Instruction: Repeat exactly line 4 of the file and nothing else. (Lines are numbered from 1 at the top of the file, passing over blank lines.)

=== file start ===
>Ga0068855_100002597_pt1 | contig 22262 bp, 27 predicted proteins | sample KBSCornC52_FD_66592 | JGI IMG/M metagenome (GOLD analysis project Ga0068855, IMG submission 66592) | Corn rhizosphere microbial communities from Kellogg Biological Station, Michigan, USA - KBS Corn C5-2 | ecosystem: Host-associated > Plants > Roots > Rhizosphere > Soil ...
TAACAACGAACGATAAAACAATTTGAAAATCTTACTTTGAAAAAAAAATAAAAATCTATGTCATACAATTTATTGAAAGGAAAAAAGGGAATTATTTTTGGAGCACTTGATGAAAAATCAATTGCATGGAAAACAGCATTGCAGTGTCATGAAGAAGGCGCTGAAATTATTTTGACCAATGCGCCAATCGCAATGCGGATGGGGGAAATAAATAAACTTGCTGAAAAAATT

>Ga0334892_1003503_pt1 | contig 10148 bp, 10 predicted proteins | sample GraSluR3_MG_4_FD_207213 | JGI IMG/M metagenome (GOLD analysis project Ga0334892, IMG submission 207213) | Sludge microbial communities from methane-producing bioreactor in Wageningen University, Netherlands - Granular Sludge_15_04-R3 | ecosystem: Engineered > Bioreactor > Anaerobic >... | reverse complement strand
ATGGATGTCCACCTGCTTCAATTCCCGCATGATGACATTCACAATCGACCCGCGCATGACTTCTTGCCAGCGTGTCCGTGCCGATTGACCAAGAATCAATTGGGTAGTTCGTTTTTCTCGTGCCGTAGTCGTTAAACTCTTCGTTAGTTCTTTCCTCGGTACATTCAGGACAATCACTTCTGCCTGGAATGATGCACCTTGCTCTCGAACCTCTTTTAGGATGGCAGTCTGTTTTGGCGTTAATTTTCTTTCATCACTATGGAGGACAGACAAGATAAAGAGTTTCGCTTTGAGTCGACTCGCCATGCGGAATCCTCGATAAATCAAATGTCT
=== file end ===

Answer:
ATGGATGTCCACCTGCTTCAATTCCCGCATGATGACATTCACAATCGACCCGCGCATGACTTCTTGCCAGCGTGTCCGTGCCGATTGACCAAGAATCAATTGGGTAGTTCGTTTTTCTCGTGCCGTAGTCGTTAAACTCTTCGTTAGTTCTTTCCTCGGTACATTCAGGACAATCACTTCTGCCTGGAATGATGCACCTTGCTCTCGAACCTCTTTTAGGATGGCAGTCTGTTTTGGCGTTAATTTTCTTTCATCACTATGGAGGACAGACAAGATAAAGAGTTTCGCTTTGAGTCGACTCGCCATGCGGAATCCTCGATAAATCAAATGTCT